There was no ‘online’ then. The Second Edition of the OED was published in print in 1989, but – most significantly for what was then a massive database – it was published from tagged, machine-readable text. The entire contents of the OED (67 million keystrokes) had been keyed to computer over 18 months by 120 typists. Not only that, the keying had incorporated a basic tagging structure, with an eye to future information retrieval.
In fact, the OED was – during the 1980s – one of the principal partners of the new Standard Generalized Mark-up Language (SGML) project, and experience with the OED’s database helped to clarify the SGML rules, which became the industry standard.
State-of-the-art computing work was being carried out on OED data at the University of Waterloo (UW) in Canada in the 1980s. The research objective was to establish the most efficient data structure for holding a large-text database like the OED. The software developed in the process was later put to successful commercial use by OpenText, a spinoff company at UW. Furthermore Tim Bray, manager of the UW Centre for the New OED, was soon to become a leading proponent of SGML’s successor, XML. Looking back, Tim notes “It would be entirely accurate to say that the work with the OED was a significant input to the development of XML” (October 2010).
With the OED data on computer, it became possible to develop the first CD-ROM of the dictionary, again a pioneer in the field of academic research when it was first released in 1992 (a prototype had even been released in 1989).
Editing and processing online
By this time, the world was moving (although it didn’t know it) towards an online future.
Editorially, the OED immediately recognized the value of searching historical and modern texts by computer, as an integral part of its mission to provide the most complete information available about each word. Editors worked in collaboration with the Oxford Text Archive (another innovator in its field) to collect and tag texts in SGML. Suddenly the OED’s new entries started to benefit from this enormous stream of new data. It was all part of the editorial objective of keeping well ahead of the pack.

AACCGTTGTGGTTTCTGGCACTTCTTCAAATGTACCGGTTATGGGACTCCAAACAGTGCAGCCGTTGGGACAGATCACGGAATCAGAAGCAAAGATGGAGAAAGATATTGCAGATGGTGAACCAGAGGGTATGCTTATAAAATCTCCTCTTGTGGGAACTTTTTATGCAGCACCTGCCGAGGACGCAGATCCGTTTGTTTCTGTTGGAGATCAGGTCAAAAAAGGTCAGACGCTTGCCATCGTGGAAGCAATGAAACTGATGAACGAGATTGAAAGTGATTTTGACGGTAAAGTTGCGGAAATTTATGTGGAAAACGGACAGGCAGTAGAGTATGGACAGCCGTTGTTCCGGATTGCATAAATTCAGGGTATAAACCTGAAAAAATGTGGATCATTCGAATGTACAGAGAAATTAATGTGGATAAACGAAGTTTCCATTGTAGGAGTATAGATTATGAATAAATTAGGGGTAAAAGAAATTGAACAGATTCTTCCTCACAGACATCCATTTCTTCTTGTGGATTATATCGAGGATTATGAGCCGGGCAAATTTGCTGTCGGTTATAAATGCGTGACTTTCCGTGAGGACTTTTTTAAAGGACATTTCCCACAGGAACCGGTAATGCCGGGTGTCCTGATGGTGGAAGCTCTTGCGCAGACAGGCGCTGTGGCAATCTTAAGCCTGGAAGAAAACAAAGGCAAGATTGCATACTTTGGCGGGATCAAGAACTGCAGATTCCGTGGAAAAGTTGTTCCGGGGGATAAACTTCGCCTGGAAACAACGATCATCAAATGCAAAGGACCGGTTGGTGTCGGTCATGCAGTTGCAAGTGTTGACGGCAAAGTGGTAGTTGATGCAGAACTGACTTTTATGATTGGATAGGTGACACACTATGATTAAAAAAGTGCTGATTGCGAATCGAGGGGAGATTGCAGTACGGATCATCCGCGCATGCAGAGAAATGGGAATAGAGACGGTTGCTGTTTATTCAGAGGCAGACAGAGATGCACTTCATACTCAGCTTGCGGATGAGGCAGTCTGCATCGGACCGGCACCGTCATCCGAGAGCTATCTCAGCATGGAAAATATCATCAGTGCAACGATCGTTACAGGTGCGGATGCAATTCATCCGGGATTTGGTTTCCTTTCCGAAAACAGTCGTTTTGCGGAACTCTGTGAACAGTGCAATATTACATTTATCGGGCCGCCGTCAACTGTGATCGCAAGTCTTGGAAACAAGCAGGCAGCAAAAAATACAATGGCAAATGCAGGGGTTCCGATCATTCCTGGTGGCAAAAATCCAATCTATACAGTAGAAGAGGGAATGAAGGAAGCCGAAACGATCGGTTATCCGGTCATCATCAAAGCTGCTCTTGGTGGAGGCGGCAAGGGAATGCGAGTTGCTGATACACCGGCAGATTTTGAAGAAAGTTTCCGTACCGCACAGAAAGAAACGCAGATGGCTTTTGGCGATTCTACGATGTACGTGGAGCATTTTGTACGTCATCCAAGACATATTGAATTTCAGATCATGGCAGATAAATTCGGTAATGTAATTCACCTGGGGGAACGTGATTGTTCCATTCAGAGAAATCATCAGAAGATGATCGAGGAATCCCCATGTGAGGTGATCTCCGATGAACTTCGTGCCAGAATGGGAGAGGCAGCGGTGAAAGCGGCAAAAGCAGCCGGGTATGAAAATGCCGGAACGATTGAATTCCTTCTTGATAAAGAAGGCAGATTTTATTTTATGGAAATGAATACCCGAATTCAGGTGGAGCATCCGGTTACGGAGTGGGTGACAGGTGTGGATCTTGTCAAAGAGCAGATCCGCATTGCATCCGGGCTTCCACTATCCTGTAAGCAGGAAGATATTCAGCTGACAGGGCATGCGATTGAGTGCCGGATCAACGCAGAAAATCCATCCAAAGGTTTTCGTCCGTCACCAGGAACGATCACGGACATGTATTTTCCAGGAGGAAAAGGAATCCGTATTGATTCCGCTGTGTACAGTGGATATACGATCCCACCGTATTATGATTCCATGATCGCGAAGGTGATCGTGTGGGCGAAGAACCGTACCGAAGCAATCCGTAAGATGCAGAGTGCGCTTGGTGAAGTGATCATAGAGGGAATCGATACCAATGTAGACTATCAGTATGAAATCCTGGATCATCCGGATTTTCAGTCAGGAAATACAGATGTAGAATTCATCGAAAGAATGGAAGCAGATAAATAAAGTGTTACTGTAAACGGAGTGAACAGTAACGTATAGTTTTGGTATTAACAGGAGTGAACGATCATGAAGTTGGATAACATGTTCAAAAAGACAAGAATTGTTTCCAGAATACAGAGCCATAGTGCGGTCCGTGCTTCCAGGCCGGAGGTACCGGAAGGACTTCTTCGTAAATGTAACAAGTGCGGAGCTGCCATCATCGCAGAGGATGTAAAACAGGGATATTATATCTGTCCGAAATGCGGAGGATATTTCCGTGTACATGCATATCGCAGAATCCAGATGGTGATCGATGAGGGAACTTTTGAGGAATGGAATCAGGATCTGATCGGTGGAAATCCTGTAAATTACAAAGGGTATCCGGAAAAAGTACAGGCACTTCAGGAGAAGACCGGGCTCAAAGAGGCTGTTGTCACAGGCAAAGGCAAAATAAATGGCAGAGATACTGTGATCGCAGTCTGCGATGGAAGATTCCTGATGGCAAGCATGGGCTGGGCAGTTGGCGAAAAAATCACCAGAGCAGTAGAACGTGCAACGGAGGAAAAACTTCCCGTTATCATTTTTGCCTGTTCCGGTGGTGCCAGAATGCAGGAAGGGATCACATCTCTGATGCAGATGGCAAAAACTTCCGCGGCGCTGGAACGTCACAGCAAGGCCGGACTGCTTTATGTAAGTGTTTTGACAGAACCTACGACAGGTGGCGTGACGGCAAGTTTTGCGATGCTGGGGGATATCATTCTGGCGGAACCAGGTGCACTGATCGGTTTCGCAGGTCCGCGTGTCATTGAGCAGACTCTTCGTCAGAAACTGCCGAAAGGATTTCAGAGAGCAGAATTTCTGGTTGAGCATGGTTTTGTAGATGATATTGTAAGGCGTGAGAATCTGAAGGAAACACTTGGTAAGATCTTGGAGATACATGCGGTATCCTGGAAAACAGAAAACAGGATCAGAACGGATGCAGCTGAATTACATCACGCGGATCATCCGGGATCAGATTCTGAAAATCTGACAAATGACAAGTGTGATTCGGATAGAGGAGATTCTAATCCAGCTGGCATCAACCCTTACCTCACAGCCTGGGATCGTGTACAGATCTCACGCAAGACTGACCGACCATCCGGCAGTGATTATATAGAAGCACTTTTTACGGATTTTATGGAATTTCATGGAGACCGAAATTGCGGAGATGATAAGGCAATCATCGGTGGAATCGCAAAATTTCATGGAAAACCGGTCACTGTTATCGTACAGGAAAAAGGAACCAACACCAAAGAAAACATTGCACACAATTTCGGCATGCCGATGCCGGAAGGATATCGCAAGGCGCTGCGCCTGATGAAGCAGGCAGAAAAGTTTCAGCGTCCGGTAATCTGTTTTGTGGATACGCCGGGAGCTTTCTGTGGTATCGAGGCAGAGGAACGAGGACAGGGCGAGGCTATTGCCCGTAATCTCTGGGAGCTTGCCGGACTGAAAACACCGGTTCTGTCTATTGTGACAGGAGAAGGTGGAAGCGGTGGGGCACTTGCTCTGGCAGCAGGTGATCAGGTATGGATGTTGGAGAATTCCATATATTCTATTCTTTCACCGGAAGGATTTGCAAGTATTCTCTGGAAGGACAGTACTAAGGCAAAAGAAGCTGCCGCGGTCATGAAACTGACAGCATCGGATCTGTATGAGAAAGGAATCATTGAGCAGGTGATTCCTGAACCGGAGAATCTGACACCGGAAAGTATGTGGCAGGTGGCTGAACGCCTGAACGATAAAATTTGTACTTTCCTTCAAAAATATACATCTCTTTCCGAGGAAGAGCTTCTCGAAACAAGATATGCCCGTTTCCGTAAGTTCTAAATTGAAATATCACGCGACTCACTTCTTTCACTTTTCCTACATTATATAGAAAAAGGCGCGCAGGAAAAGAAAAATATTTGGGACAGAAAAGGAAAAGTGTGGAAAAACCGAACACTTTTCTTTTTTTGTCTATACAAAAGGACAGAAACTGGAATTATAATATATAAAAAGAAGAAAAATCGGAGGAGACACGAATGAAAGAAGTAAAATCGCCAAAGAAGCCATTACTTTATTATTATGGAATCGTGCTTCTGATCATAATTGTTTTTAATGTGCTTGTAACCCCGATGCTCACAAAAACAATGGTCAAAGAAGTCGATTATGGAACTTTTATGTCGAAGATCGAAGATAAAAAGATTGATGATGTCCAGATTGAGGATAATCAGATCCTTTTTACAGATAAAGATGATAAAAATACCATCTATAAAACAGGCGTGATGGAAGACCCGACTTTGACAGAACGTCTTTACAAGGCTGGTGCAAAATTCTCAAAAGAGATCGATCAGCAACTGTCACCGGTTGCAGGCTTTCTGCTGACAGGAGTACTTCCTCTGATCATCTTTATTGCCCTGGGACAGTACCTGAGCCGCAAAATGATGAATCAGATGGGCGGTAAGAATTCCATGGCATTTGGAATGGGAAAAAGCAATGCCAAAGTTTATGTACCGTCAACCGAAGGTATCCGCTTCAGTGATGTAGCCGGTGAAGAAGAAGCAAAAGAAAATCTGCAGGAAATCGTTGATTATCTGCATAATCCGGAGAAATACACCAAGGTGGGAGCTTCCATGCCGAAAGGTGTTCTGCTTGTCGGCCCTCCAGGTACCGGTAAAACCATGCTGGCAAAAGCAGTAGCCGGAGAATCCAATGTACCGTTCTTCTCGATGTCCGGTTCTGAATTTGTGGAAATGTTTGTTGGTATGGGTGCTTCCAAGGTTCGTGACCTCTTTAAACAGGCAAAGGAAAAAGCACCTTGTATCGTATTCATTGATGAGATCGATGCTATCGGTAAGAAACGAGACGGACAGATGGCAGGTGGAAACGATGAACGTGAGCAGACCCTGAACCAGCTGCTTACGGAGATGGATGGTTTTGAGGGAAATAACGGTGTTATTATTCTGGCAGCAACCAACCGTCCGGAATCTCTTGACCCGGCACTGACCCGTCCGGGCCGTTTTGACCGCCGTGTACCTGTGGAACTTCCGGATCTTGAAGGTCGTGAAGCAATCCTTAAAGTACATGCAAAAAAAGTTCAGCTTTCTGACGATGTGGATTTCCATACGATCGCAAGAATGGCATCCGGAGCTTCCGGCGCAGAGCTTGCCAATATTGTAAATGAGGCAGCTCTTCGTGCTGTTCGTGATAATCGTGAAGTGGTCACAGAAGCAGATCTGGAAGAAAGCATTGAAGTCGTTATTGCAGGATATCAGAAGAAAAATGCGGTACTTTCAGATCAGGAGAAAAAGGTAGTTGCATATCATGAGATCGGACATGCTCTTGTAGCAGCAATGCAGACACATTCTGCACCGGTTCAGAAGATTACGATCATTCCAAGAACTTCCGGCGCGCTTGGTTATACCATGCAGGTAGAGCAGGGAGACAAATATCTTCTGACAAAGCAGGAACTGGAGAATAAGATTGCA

On to the Internet
It was early days on the Internet. Alongside the CD-ROM developments, we saw the possibilities of the OED’s presence on the web, and wrote a prototype online site – fully searchable – for the project’s editors to experiment with as early as 1994. The Director of the OED’s North American Reading Programme at the time, Jeffery Triggs, writes (October 2010): ‘We were easily among the first 400 sites in the web… Even among those, most at the time were sites with sets of static pages. We were one of the few back then to have a dynamic site accessing backend resources to produce HTML pages on the fly, in our case the entries of the OED and other dictionaries.’
That led to March 2000, when the OED became the first major national, historical dictionary to present itself on the Internet. More than that, it was the first updatable dictionary of its kind up there. What you saw one quarter wasn’t the same as what you saw the next. The dynamic platform was unsettling for some, but it properly reflected how language changes, and how editors respond to this. And things were happening behind the scenes, too. In 2005 the OED switched to a new state-of-the-art editorial computer system (Pasadena), which gives the editorial staff a very high level of support – updating cross-references automatically, flagging possible errors, etc. – leaving the editors free to research their words and work on their definitions. Meanwhile a fresh XML information design enables the OED’s data experts to build more searchable features in to the core dictionary text.
With the relaunched online site, the OED goes a step further: the dictionary is no longer only a resource you approach for information about a word. The interweaving of the Historical Thesaurus of the OED and other linking features ensure that readers can be taken on a journey through the language, from their first point of contact on through textual, visual, or graphical links which all help to illuminate our understanding of the language, culture, and history of English speakers around the world.
The opinions and other information contained in the OED blog posts and comments do not necessarily reflect the opinions or positions of Oxford University Press.